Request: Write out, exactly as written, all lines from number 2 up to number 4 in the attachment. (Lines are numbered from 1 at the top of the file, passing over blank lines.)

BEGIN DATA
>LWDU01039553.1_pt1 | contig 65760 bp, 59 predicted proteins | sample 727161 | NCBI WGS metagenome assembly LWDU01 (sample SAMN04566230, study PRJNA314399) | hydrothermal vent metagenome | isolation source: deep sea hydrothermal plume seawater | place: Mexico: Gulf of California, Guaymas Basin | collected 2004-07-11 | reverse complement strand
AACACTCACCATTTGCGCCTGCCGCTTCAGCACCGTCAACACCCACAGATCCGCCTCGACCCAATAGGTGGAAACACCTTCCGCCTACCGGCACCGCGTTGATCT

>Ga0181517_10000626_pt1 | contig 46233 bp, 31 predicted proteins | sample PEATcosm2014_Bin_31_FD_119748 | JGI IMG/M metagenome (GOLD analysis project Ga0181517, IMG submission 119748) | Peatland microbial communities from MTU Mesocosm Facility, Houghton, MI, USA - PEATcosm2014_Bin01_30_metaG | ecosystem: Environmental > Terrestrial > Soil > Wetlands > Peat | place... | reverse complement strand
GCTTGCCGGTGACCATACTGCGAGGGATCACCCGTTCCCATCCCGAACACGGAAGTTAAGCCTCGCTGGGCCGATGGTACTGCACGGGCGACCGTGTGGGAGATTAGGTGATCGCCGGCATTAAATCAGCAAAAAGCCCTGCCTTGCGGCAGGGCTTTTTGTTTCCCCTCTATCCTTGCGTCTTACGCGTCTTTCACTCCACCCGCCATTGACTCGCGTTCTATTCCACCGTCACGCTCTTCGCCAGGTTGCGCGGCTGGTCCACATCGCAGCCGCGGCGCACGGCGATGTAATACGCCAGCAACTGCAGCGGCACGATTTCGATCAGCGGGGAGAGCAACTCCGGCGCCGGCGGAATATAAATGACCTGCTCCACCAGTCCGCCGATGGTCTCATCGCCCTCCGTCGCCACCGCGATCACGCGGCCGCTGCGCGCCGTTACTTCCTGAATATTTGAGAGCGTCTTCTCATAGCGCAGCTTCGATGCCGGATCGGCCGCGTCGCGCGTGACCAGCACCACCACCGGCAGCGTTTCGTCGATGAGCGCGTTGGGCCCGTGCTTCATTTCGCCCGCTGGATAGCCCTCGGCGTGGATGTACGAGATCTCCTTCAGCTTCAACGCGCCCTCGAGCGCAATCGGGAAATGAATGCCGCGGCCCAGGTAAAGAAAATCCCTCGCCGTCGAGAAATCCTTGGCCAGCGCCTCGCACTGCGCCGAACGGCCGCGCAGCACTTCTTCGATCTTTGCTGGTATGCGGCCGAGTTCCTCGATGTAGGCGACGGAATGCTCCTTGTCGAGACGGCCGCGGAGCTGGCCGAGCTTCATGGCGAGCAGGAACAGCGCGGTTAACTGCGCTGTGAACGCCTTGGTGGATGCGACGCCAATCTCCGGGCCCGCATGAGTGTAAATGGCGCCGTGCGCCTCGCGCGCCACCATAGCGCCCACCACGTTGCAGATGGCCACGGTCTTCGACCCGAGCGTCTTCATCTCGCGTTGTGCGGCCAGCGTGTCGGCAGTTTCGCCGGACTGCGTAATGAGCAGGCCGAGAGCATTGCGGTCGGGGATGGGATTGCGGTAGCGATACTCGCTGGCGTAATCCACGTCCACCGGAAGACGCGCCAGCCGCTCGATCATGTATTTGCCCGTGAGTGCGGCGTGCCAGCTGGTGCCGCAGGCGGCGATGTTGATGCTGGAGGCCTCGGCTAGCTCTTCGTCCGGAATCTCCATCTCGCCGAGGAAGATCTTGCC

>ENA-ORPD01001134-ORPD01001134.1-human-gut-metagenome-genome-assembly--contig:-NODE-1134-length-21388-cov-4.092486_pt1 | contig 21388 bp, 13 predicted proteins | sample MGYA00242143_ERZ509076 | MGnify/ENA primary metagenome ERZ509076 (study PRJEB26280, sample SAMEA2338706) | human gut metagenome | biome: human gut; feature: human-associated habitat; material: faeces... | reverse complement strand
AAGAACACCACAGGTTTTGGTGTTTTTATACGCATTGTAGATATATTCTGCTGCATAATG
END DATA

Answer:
AACACTCACCATTTGCGCCTGCCGCTTCAGCACCGTCAACACCCACAGATCCGCCTCGACCCAATAGGTGGAAACACCTTCCGCCTACCGGCACCGCGTTGATCT

>Ga0181517_10000626_pt1 | contig 46233 bp, 31 predicted proteins | sample PEATcosm2014_Bin_31_FD_119748 | JGI IMG/M metagenome (GOLD analysis project Ga0181517, IMG submission 119748) | Peatland microbial communities from MTU Mesocosm Facility, Houghton, MI, USA - PEATcosm2014_Bin01_30_metaG | ecosystem: Environmental > Terrestrial > Soil > Wetlands > Peat | place... | reverse complement strand
GCTTGCCGGTGACCATACTGCGAGGGATCACCCGTTCCCATCCCGAACACGGAAGTTAAGCCTCGCTGGGCCGATGGTACTGCACGGGCGACCGTGTGGGAGATTAGGTGATCGCCGGCATTAAATCAGCAAAAAGCCCTGCCTTGCGGCAGGGCTTTTTGTTTCCCCTCTATCCTTGCGTCTTACGCGTCTTTCACTCCACCCGCCATTGACTCGCGTTCTATTCCACCGTCACGCTCTTCGCCAGGTTGCGCGGCTGGTCCACATCGCAGCCGCGGCGCACGGCGATGTAATACGCCAGCAACTGCAGCGGCACGATTTCGATCAGCGGGGAGAGCAACTCCGGCGCCGGCGGAATATAAATGACCTGCTCCACCAGTCCGCCGATGGTCTCATCGCCCTCCGTCGCCACCGCGATCACGCGGCCGCTGCGCGCCGTTACTTCCTGAATATTTGAGAGCGTCTTCTCATAGCGCAGCTTCGATGCCGGATCGGCCGCGTCGCGCGTGACCAGCACCACCACCGGCAGCGTTTCGTCGATGAGCGCGTTGGGCCCGTGCTTCATTTCGCCCGCTGGATAGCCCTCGGCGTGGATGTACGAGATCTCCTTCAGCTTCAACGCGCCCTCGAGCGCAATCGGGAAATGAATGCCGCGGCCCAGGTAAAGAAAATCCCTCGCCGTCGAGAAATCCTTGGCCAGCGCCTCGCACTGCGCCGAACGGCCGCGCAGCACTTCTTCGATCTTTGCTGGTATGCGGCCGAGTTCCTCGATGTAGGCGACGGAATGCTCCTTGTCGAGACGGCCGCGGAGCTGGCCGAGCTTCATGGCGAGCAGGAACAGCGCGGTTAACTGCGCTGTGAACGCCTTGGTGGATGCGACGCCAATCTCCGGGCCCGCATGAGTGTAAATGGCGCCGTGCGCCTCGCGCGCCACCATAGCGCCCACCACGTTGCAGATGGCCACGGTCTTCGACCCGAGCGTCTTCATCTCGCGTTGTGCGGCCAGCGTGTCGGCAGTTTCGCCGGACTGCGTAATGAGCAGGCCGAGAGCATTGCGGTCGGGGATGGGATTGCGGTAGCGATACTCGCTGGCGTAATCCACGTCCACCGGAAGACGCGCCAGCCGCTCGATCATGTATTTGCCCGTGAGTGCGGCGTGCCAGCTGGTGCCGCAGGCGGCGATGTTGATGCTGGAGGCCTCGGCTAGCTCTTCGTCCGGAATCTCCATCTCGCCGAGGAAGATCTTGCC